Weavers of the Clouds: Textile Arts of Peru
The intricacy and beauty of Peruvian textiles have been a source of inspiration for many – from designers such as Vivienne Westwood, to photographers and painters.
Fashion and Textile Museum, London
21st June – 8th September, 2019
EXPERTS HAVE LONG complained that the British Museum does not show enough of the pre-Columbian objects it inherited when the old Museum of Mankind closed. While it has a North American and a Central American gallery, there is a singular lack of a South American one – leading some to dub it the British Museum’s ‘lost continent’.
Now London’s Fashion and Textile Museum is able to give a tantalising glimpse of at least some of these holdings. Guest curator Hilary Simon has arranged the loan of 13 stunning Peruvian objects from the British Museum’s basement for this stimulating exhibition, augmented by pieces from Paul Hughes Fine Arts and Lima’s Museo de la Nación and Museo Nacional de la Cultura Peruana.
It is hard to chart five millennia of Peruvian culture since the first pyramids were built on the Pacific coast, but the exhibition makes a coherent case for how central weaving has always been to the pre-Columbian mindset. Using camelid fibre – usually llama or alpaca – as well as the feathers of small jungle birds like macaws, civilisations like the Nasca, Wari and later the Inca produced tunics and textiles of unusual complexity.
Perhaps the most moving object is a small wooden loom that has been preserved from the centuries immediately before the arrival of the Spanish. A partially woven textile with a pattern of felines is still on the loom, as if work was interrupted. When the conquistadors arrived in 1532, they could not understand why so many Inca warehouses were stocked with textiles rather than gold or silver, which the indigenous people considered less valuable.
A new and fertile hybrid style of Peruvian textiles evolved from the sheep’s wool and the European styles of clothing the Spanish brought with them – particularly for hats, which the Quechua, the descendants of the Incas, liked to accessorise with Andean flowers and appliqué. A charming 19th century watercolour by Pancho Fierro illustrates the colonial fashion in Lima for the tapada: a long embroidered shawl draped around the body of a woman but also partially covering her face, leaving just one eye exposed – a tradition which may have come from persecuted Muslims fleeing Spain for Peru. In Lima, this freedom for women to move around the city relatively anonymously – and to flirt coquettishly from a partially covered face – was seen as so dangerous by the Catholic Church that they tried to ban it.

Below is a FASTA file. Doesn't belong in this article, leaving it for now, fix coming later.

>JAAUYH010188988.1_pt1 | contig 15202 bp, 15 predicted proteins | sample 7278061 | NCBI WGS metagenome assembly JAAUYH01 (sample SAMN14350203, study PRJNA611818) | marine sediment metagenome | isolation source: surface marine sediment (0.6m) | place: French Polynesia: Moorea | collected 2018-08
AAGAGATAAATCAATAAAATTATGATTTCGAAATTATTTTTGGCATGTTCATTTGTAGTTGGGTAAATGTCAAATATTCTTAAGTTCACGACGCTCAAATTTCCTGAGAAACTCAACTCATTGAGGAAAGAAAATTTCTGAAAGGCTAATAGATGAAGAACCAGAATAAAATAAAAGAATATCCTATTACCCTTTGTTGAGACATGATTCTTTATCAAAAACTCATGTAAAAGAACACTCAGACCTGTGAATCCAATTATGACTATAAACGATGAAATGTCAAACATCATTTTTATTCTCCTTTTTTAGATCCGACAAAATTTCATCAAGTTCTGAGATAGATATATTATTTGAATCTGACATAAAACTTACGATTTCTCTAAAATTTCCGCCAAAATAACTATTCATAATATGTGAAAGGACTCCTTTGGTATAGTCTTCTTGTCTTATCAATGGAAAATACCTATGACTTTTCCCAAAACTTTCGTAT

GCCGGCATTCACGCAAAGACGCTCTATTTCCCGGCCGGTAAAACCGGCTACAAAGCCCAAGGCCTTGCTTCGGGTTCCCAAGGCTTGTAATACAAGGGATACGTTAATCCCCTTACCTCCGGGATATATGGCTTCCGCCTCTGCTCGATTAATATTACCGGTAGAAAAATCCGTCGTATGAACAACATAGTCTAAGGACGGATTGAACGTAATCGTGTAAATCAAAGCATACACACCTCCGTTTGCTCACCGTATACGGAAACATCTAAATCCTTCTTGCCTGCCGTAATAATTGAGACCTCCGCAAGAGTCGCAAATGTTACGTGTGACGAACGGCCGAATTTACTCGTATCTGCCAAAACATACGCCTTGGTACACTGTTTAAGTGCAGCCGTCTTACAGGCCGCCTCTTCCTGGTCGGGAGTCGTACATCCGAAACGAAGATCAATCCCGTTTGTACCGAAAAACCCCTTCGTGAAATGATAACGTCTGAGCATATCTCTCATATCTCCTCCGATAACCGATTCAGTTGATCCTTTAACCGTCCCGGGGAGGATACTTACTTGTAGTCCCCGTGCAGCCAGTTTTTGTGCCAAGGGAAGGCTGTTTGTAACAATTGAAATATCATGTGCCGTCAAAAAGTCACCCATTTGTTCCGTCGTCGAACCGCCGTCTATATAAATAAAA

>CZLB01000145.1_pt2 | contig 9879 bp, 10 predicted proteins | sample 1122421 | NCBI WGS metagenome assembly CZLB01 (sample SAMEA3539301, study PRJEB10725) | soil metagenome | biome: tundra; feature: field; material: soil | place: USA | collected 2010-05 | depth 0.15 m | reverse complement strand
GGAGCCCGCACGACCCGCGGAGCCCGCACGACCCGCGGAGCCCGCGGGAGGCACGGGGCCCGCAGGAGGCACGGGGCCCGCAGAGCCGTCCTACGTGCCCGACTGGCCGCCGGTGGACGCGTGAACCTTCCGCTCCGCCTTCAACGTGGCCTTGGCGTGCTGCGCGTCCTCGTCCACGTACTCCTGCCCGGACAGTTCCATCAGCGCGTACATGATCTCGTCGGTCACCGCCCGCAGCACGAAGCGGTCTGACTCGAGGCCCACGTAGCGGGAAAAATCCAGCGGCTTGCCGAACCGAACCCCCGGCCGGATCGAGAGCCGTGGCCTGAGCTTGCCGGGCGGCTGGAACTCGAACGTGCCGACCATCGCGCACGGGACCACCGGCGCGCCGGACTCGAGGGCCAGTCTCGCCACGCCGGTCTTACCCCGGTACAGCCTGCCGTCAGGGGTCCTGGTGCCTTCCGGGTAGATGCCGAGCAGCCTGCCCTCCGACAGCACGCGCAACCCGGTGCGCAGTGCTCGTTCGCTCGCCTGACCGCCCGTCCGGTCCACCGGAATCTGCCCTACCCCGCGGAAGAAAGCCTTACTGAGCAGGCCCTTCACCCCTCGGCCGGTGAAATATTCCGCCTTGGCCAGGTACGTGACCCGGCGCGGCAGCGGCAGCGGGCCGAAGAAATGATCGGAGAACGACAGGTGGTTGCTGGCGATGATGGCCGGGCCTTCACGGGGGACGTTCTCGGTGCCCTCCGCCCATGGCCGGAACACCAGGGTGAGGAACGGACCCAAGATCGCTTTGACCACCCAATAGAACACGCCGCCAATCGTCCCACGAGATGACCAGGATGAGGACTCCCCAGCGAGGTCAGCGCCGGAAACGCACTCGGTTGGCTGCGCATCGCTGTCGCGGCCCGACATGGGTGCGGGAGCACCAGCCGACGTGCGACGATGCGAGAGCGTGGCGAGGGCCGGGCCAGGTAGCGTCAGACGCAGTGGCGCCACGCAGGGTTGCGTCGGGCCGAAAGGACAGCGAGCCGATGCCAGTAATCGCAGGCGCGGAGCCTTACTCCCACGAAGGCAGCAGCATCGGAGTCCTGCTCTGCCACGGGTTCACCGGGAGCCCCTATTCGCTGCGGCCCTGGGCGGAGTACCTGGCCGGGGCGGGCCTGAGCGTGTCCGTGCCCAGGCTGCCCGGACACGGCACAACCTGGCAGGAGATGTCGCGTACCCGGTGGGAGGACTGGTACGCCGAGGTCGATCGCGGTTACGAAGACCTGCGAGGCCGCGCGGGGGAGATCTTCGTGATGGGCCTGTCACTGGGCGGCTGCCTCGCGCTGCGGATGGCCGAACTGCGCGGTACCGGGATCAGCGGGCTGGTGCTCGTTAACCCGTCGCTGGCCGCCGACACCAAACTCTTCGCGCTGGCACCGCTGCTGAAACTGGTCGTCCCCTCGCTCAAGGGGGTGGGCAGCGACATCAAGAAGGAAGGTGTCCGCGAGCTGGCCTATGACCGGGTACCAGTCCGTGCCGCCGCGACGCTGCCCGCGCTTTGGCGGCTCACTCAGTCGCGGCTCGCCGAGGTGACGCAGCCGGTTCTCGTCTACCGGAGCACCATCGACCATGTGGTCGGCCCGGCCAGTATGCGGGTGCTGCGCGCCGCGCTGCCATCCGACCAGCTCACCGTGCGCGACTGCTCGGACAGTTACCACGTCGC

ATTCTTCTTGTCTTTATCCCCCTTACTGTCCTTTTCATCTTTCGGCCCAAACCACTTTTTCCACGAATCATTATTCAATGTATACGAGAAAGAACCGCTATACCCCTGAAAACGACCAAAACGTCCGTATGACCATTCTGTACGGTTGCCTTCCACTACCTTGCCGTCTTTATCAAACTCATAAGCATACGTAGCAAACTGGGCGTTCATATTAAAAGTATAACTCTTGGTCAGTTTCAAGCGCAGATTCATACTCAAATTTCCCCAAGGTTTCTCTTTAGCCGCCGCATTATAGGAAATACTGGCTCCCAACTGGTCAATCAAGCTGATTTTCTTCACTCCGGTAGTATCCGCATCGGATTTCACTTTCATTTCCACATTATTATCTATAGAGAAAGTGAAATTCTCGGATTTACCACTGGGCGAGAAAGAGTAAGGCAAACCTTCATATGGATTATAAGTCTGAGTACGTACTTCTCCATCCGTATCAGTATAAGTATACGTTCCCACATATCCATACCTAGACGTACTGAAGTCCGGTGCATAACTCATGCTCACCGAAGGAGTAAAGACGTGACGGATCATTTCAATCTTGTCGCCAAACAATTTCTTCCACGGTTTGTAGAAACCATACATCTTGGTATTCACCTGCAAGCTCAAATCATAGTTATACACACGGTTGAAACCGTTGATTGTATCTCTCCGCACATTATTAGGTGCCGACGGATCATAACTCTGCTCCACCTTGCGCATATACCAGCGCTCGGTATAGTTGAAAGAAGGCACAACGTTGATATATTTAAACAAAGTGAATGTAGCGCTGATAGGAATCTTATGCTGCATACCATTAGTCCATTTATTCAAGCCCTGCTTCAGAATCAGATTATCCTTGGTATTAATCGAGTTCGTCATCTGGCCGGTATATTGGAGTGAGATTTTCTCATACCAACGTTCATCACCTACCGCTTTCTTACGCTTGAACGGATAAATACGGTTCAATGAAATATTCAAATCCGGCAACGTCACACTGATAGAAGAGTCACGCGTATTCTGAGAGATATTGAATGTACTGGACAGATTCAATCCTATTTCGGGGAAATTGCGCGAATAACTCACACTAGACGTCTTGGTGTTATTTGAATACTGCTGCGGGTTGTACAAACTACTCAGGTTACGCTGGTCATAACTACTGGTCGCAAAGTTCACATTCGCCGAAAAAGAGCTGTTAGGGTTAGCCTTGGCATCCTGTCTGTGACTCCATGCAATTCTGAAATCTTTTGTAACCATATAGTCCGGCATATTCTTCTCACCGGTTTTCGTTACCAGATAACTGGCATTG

BY THE 20TH century, Peruvian writers and artists were reviving pre-Columbian traditions like traditional textiles as part of the indigenismo movement, just as was happening in Mexico. The exhibition includes an ambitious recreation of the Cusco studio of indigenista photographer Martín Chambi, who often photographed his subjects in traditional costumes. Only after his death did he achieve fame and a retrospective at MOMA for his extraordinary large plate glass negatives; during his life he was best known as a seller of postcards, some of which are included here.
More problematic perhaps is the inclusion of attempts by recent fashion photographers to appropriate Andean traditions. The glossy commodification of a highland culture that often operates at subsistence levels, can sit uneasily in the pages of Harper’s Bazaar.
One of the more unusual garments from the Amazon was designed by Vivienne Westwood in collaboration with the Ashaninka tribe, and shows uncharacteristic restraint – a Chanel-cut take on the tribal cushma tunic, with a hat and bag in soft greys; she says she responded in her work to the kindness and elegance of the tribe.
Perhaps the most iconic of all the objects on display is that of an Inca quipu, the necklace of long knotted cords used by ancient Peruvians as a form of communication. A team of scholars at Harvard are still struggling to determine whether this was a form of language or, as seems more likely, merely a mnemonic aid for auditing storehouses in the Inca’s large empire.
But it is a reminder that ancient Peru was unique in not having any recognisable forms of writing or literature that correspond to the other great contemporary civilisations of the world. All their creativity was poured into different outlets and paramount among these was the tradition of weaving. In some fine contemporary examples from the Sacred Valley near Cusco, one can see how this tradition has continued and in recent years had a strong revival as community leaders like Nilda Callañaupa have encouraged the use of cochineal red and traditional motifs.
Hilary Simon and the Fashion and Textile Museum are to be commended for the intelligence and diligence with which they have assembled such a rich show; as the exhibition has no illustrated catalogue, it needs to be seen in the flesh, or rather the garment.
Now all we need is for the British Museum to find the funding – and enthusiasm – to mount the long overdue major exhibition of Peruvian civilisation which London has lacked for so long. Or at the very least get a few more such objects out of its basement.
Fashion and Textile Museum – a contemporary fashion museum in Bermondsey, London.